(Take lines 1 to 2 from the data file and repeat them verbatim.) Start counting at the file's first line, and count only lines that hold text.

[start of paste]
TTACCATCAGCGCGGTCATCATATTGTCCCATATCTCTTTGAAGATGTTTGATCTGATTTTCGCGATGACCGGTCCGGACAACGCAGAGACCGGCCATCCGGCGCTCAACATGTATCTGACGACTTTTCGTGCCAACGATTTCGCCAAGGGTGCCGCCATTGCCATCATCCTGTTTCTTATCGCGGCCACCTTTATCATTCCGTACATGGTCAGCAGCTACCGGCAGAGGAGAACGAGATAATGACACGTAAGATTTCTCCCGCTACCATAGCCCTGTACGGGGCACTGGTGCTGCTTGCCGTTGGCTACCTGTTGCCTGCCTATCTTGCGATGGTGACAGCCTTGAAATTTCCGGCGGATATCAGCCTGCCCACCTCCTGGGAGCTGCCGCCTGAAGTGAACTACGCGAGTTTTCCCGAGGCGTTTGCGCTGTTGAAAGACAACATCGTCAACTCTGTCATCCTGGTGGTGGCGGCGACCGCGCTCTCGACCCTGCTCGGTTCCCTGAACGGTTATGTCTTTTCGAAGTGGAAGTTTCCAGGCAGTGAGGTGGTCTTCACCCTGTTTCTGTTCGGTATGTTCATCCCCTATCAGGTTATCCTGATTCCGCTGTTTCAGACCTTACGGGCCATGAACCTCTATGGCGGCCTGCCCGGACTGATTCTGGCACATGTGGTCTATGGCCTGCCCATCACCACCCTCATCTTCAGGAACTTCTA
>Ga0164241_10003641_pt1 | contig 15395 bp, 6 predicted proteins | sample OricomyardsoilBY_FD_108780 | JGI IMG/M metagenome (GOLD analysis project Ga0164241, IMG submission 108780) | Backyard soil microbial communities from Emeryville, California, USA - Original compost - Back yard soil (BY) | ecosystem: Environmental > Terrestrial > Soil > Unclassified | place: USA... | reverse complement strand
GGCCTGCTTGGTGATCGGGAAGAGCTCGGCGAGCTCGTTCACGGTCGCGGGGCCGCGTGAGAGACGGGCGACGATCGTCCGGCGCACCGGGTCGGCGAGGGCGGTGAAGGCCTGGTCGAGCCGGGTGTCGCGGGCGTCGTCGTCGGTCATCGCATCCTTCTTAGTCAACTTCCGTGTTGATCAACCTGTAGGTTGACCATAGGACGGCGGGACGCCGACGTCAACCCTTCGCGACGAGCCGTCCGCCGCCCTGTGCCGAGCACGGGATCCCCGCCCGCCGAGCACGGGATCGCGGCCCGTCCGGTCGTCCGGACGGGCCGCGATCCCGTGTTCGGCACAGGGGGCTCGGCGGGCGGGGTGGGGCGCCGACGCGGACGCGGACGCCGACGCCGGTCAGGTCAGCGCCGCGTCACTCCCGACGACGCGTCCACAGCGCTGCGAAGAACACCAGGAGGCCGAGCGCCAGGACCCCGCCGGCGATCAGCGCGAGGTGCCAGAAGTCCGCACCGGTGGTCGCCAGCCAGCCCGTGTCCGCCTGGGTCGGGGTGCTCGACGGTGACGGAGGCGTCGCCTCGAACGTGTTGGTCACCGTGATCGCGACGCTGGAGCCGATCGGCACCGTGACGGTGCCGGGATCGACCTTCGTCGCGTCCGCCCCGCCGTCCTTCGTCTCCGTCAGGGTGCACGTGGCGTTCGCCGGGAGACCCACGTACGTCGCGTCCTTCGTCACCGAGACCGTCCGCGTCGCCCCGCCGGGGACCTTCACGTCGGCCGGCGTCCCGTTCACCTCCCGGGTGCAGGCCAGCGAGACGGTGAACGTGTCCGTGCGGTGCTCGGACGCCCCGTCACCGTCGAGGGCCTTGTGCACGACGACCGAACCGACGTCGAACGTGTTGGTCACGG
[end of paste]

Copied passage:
TTACCATCAGCGCGGTCATCATATTGTCCCATATCTCTTTGAAGATGTTTGATCTGATTTTCGCGATGACCGGTCCGGACAACGCAGAGACCGGCCATCCGGCGCTCAACATGTATCTGACGACTTTTCGTGCCAACGATTTCGCCAAGGGTGCCGCCATTGCCATCATCCTGTTTCTTATCGCGGCCACCTTTATCATTCCGTACATGGTCAGCAGCTACCGGCAGAGGAGAACGAGATAATGACACGTAAGATTTCTCCCGCTACCATAGCCCTGTACGGGGCACTGGTGCTGCTTGCCGTTGGCTACCTGTTGCCTGCCTATCTTGCGATGGTGACAGCCTTGAAATTTCCGGCGGATATCAGCCTGCCCACCTCCTGGGAGCTGCCGCCTGAAGTGAACTACGCGAGTTTTCCCGAGGCGTTTGCGCTGTTGAAAGACAACATCGTCAACTCTGTCATCCTGGTGGTGGCGGCGACCGCGCTCTCGACCCTGCTCGGTTCCCTGAACGGTTATGTCTTTTCGAAGTGGAAGTTTCCAGGCAGTGAGGTGGTCTTCACCCTGTTTCTGTTCGGTATGTTCATCCCCTATCAGGTTATCCTGATTCCGCTGTTTCAGACCTTACGGGCCATGAACCTCTATGGCGGCCTGCCCGGACTGATTCTGGCACATGTGGTCTATGGCCTGCCCATCACCACCCTCATCTTCAGGAACTTCTA
>Ga0164241_10003641_pt1 | contig 15395 bp, 6 predicted proteins | sample OricomyardsoilBY_FD_108780 | JGI IMG/M metagenome (GOLD analysis project Ga0164241, IMG submission 108780) | Backyard soil microbial communities from Emeryville, California, USA - Original compost - Back yard soil (BY) | ecosystem: Environmental > Terrestrial > Soil > Unclassified | place: USA... | reverse complement strand